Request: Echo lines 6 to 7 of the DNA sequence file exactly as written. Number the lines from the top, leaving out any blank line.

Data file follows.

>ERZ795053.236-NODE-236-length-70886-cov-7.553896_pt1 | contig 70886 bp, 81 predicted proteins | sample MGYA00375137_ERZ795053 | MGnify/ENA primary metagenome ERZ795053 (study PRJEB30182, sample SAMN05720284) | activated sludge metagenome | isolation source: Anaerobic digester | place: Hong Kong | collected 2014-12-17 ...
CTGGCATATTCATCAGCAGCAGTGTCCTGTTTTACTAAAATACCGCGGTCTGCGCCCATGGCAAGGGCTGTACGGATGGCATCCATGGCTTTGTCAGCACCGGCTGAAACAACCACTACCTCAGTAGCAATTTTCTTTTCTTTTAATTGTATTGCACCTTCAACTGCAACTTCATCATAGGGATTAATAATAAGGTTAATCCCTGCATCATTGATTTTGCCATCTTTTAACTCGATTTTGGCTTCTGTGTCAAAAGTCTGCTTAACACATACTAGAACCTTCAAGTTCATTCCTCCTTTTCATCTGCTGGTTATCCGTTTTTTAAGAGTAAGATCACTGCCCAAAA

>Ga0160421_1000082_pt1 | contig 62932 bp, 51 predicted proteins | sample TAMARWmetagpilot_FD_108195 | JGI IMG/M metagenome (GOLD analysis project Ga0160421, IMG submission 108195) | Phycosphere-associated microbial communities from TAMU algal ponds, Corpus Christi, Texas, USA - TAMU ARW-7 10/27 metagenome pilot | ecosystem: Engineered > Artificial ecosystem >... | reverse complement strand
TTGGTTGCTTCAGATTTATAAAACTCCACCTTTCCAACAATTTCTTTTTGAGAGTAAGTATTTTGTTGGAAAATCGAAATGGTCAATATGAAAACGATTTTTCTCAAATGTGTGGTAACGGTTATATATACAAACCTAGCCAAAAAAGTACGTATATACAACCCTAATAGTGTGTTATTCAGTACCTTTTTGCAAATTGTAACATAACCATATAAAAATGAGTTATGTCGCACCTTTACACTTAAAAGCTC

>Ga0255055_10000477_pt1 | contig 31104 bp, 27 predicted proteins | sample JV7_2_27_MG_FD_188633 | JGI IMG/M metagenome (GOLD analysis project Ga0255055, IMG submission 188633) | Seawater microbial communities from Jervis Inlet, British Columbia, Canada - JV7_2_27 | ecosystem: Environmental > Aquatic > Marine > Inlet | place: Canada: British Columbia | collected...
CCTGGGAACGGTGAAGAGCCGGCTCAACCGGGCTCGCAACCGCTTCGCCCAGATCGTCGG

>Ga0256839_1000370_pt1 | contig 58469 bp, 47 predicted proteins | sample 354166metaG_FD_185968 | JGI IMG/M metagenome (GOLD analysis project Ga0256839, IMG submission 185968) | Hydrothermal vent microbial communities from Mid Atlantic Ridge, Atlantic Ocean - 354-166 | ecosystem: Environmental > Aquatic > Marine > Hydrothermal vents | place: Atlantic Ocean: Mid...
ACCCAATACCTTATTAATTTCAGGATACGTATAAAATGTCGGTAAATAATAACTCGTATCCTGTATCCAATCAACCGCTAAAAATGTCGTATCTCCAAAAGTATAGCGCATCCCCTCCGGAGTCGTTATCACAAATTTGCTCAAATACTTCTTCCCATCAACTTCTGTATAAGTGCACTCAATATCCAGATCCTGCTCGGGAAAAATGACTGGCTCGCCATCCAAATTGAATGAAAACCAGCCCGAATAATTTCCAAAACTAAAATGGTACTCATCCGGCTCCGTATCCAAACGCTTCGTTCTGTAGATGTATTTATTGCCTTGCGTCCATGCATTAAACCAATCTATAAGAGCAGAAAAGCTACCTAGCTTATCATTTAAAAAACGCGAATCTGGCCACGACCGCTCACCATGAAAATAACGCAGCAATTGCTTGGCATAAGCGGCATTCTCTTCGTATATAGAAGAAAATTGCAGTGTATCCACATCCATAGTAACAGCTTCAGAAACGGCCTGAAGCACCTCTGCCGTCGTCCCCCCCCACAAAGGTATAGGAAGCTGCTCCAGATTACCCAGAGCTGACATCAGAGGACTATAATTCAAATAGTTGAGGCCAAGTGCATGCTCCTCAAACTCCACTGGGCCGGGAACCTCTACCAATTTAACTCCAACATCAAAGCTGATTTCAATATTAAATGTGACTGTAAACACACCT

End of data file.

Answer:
CCTGGGAACGGTGAAGAGCCGGCTCAACCGGGCTCGCAACCGCTTCGCCCAGATCGTCGG

>Ga0256839_1000370_pt1 | contig 58469 bp, 47 predicted proteins | sample 354166metaG_FD_185968 | JGI IMG/M metagenome (GOLD analysis project Ga0256839, IMG submission 185968) | Hydrothermal vent microbial communities from Mid Atlantic Ridge, Atlantic Ocean - 354-166 | ecosystem: Environmental > Aquatic > Marine > Hydrothermal vents | place: Atlantic Ocean: Mid...